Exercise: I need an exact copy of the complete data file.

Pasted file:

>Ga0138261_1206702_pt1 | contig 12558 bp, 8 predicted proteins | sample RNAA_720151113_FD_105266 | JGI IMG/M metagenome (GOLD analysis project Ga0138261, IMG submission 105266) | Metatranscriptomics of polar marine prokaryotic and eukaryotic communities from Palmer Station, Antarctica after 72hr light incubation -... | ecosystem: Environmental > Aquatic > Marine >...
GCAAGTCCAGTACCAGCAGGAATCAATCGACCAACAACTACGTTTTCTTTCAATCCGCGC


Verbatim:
>Ga0138261_1206702_pt1 | contig 12558 bp, 8 predicted proteins | sample RNAA_720151113_FD_105266 | JGI IMG/M metagenome (GOLD analysis project Ga0138261, IMG submission 105266) | Metatranscriptomics of polar marine prokaryotic and eukaryotic communities from Palmer Station, Antarctica after 72hr light incubation -... | ecosystem: Environmental > Aquatic > Marine >...
GCAAGTCCAGTACCAGCAGGAATCAATCGACCAACAACTACGTTTTCTTTCAATCCGCGC